WALLINGFORD -- Leaders of New Haven county gathered outside of Wallingford town hall to spread one message - recreational marijuana is a dangerous substance.
North Haven First Selectman Mike Freda said he has met victims of drug abuse first hand and is worried legalizing recreational marijuana would increase the number of deaths.
"Substance abuse is an epidemic all across the country." Said Freda. "And we as local leaders are doing everything we can to help create awareness and to keep families who have suffered losses from opioid and substance abuse."
The debate has been heating up at the state capitol for some time. Governor Ned Lamont once told FOX61 Connecticut should join the rest in legalizing it, since Rhode Island and Massachusetts are hopping on the wagon to do so.
The concern is there is no technology to determine if someone is driving high.
Reverend Todd Foster said there are still so many unanswered questions and the uncertainty is not good enough to move forward.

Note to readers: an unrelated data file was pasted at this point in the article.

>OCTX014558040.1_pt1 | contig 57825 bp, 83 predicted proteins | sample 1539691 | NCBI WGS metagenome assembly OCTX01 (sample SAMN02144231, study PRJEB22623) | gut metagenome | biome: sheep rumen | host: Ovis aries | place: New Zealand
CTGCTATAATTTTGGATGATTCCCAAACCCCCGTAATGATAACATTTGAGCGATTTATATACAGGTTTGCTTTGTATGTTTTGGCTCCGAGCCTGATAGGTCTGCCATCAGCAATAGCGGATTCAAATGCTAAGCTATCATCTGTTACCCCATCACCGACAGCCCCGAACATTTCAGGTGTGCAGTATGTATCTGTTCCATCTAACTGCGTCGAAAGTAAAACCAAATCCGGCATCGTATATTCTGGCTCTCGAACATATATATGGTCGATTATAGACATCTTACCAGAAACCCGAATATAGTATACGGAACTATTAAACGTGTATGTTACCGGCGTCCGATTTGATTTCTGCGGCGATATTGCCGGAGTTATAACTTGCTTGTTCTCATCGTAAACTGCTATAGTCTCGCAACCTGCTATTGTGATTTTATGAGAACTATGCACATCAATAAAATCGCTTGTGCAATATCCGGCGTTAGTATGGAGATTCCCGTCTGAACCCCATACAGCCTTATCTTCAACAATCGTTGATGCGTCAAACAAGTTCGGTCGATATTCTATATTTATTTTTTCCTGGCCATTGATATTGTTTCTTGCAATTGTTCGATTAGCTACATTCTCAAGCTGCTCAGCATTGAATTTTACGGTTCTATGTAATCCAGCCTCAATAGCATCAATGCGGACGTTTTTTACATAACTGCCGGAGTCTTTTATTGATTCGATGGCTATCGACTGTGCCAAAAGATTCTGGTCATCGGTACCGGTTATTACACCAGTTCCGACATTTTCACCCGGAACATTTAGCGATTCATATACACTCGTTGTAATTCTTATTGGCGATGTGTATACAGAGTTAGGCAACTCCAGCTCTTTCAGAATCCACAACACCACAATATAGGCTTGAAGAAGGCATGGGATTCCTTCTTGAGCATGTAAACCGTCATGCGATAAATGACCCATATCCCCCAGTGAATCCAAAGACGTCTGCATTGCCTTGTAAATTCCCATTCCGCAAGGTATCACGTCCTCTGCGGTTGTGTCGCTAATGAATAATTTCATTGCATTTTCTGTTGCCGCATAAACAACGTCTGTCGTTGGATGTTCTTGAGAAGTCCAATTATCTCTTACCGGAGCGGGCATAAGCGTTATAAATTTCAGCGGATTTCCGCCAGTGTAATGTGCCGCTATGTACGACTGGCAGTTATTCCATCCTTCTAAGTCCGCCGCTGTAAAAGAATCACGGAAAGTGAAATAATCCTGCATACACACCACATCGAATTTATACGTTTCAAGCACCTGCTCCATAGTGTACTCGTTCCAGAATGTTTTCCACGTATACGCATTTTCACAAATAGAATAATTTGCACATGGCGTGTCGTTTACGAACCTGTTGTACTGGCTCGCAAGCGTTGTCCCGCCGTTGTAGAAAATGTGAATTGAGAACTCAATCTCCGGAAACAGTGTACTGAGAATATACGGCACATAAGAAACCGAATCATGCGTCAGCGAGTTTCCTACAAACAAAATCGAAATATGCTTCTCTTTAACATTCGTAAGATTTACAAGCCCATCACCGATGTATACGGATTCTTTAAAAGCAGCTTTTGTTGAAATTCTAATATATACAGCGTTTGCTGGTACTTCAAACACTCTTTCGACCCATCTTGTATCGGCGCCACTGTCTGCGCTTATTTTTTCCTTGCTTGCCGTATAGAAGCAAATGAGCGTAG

"We have a lot of information that has not been ascertained. We have a lot of question marks. We have a lot of maybe's. I'm here to just make the pont that succinctly as i can that maybe isn't good enough," said Foster.
Then there are those who support the legalization of marijuana . Norman Plude said he is a patient and it would benefit his health long-term.
While he said he understands the concern of not having a way to test it clinically like other drugs, it should not be a roadblock for those who could use it medically.
"Their main concern here and i totally agree with drug testing. How do we do it right now? We don't. There's no way to do it. Before we had breathalyzers, we had field sobriety tests. It should be fine for now until somebody comes up," said Plude.
Governor Lamont had said any bill he signs would be measured carefully against public health and safety.
For example: the potential of people on black market putting fentanyl into marijuana.
A point that Senator Len Fasano (R-North Haven) pointed out in his speech.
"We as policy makers need to look at - is it a public safety risk - yes or no? The answer is yes. Most reasonable minds could argue there is no public benefit to recreational marijuana," said Fasano.